By Don Kinyon
A very colorful small characin from the Rio Nanay basin in Peru, the “coral red pencil fish” or Nannostomus mortenthaleri may just be the perfect aquarium fish. It’s hardy, easy to keep, accepts most any foods offered, is adaptable to most water conditions and is not extremely hard to breed in captivity. This fish, in fact, is one of the best of the “dither fish” that I’ve ever found. Its small size, pleasant demeanor, and extremely small mouth (Nannostomus actually translates to “small mouth”) mean it can be safely used to make many species of small cichlid or catfish more comfortable.
Paepke and Arendt described the fish in 2001 and it was first considered a subspecies of N. marginatus. When it was officially named, Martin Mortenthaler was honored, as he first discovered the species.
N. mortenthaleri is a small pencil fish, the female reaches up to one and one-half inches and is the larger of the pair in my experience. Like most pencil fish, they are very slender as well. The belly and back of the fish is olive drab to brown in color, and there are two white stripes running the length of the body. What really sets this fish apart from most others is the bright red stripe starting at just above the mouth, through the eye and running to and through the tail. The fins are bright red, apart from the pectorals, which are usually clear. The males are somewhat more slender and more brightly colored than the females.
The water conditions for the fish in nature are varied, but is almost always fairly soft and acidic. These fish are sometimes found in blackwater habitat which can be very low pH and extremely low in conductivity. In the aquarium, I’ve had this fish in everything from cool water Corydoras tanks at 180 PPM total dissolved solids, and pH in the mid sevens, to blackwater Apistogramma tanks over 80°F and a pH near 4.0, 0 PPM of TDS. They thrive in either extreme, but do seem to show better color in the warmer, softer water.
There was a bag lot of three of these great little fish in a rare fish auction I attended and even though I wasn’t sure if both sexes were represented, I bid high and won the lot. The three small fish’s first home was a small tank, around 5 gallons, with a sponge filter, sand bottom and large mass of java moss. Water was straight rain water with a pH of 5.5 and had little or no TDS. There was no heater in the tank and the temperature fluctuated between 74° and 78°F. They were offered a variety of foods: mosquito larvae, daphnia, newly hatched brine shrimp, flake and freeze-dried prepared foods. Most everything was accepted with gusto. Water changes were 50% once a week.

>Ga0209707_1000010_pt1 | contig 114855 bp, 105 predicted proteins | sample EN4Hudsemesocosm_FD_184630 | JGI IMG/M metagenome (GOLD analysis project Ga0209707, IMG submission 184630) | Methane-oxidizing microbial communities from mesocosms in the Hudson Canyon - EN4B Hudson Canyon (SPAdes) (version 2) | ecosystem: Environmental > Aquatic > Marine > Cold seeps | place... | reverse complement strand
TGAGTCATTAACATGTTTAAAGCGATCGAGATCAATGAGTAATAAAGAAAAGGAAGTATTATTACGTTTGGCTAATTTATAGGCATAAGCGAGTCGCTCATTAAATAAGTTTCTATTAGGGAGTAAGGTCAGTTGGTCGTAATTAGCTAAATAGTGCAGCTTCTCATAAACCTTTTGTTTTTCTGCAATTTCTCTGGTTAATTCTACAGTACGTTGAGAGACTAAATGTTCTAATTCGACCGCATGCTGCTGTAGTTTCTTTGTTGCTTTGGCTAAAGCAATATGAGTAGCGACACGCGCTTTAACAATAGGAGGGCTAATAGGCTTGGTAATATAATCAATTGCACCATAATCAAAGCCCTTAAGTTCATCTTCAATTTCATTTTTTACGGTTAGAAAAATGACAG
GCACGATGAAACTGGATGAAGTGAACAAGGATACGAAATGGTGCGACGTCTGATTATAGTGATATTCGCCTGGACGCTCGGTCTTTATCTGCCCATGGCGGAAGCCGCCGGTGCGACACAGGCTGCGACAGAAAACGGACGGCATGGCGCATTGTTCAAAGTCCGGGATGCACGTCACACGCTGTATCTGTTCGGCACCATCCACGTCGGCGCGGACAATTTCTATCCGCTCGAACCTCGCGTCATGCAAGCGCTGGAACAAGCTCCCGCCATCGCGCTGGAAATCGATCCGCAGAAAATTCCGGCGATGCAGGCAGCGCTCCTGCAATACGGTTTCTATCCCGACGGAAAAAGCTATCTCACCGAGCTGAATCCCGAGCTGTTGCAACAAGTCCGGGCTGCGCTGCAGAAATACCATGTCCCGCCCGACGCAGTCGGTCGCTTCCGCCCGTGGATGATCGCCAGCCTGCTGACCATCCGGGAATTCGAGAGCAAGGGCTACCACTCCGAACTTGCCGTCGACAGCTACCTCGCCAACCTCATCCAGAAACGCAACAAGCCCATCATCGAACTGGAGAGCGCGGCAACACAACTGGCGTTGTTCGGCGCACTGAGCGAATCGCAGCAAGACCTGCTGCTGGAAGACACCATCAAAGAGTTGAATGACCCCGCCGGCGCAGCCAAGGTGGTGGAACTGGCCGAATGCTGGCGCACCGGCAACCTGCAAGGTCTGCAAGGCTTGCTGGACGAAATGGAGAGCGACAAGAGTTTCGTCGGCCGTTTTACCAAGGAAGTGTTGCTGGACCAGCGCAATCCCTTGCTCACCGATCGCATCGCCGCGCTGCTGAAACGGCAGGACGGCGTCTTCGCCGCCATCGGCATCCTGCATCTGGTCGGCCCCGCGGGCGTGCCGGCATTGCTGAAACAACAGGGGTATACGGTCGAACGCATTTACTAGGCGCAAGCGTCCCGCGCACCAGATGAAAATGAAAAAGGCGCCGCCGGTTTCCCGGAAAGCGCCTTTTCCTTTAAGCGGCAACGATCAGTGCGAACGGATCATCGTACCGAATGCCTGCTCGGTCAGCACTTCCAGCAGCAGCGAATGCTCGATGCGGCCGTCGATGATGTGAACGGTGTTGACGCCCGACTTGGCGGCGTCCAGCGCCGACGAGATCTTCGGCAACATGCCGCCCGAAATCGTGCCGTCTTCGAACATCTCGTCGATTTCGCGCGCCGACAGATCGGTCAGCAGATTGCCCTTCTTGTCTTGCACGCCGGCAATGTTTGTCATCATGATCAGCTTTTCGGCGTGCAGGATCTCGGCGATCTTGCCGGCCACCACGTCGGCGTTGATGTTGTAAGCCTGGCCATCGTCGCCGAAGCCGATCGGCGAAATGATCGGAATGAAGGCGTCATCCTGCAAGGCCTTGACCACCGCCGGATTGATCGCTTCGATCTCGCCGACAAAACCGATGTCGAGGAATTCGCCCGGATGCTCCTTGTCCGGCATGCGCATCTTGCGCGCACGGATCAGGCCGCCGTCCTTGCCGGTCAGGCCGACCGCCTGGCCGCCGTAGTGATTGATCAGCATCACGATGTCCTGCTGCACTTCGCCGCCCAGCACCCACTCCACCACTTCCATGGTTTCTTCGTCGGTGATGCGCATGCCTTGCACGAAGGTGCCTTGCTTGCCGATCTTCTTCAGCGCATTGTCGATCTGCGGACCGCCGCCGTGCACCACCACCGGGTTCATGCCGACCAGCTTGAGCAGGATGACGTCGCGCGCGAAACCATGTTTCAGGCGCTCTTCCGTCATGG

Once the fish had been eating well for a week or so, it was clear that at least one of the three was a male. The others ( I think) were female. After the pencil fish had spent a few weeks in the new home, some very small fry could be seen near the surface of the water. I always “flashlight” the tanks after the lights have been out for an hour or so to check on the fish. It’s proved to be a great tool for spotting fry or catching natural behavior of more nocturnal species. During the lighted hours the young fish were never within view, but hung at or near the surface in the dark. Once the fry were noticed, the adults were moved to an adjacent tank with the same water and set up to start the process over again. The first spawn was in the spring, so the outside tubs were teeming with micro foods which could be strained and fed to the young fish. The fry browsed on the strands of java moss as well, so had plenty to eat.
The abundant food turned out to be a lifesaver for the brood, as it turned out. As they grew, it was clear that there were a considerable number of young fish. A quick count came to 70, but with the way the fish moved and all the cover in the tank, it was clear that number was conservative. The young fish grew quickly and in a few weeks they were about half an inch long. Water changes started at 50% every second day, then every day, then twice daily as the fish grew (not the easiest task with a small tank and a large number of fish, but I was out of space). By this time the N. mortenthaleri were large enough to take flake food as well as the smaller live foods, and they were large enough to move around into other tanks as unplanned dither fish. I never got an exact count of the brood, but it was well over 100.
The second tank setup proved to produce around the same number, and the third a little smaller. Possibly, age is catching up with the parents or maybe they’re just tired.
I’d recommend this species for almost any hobbyist that can reserve a tank for smaller fish. They aren’t aggressive toward other fish, are easy to keep and are one of the most attractive fresh water aquarium fish available. I don’t see any downside to keeping them at all. Okay; probably not a good idea to put them with Oscars. 😉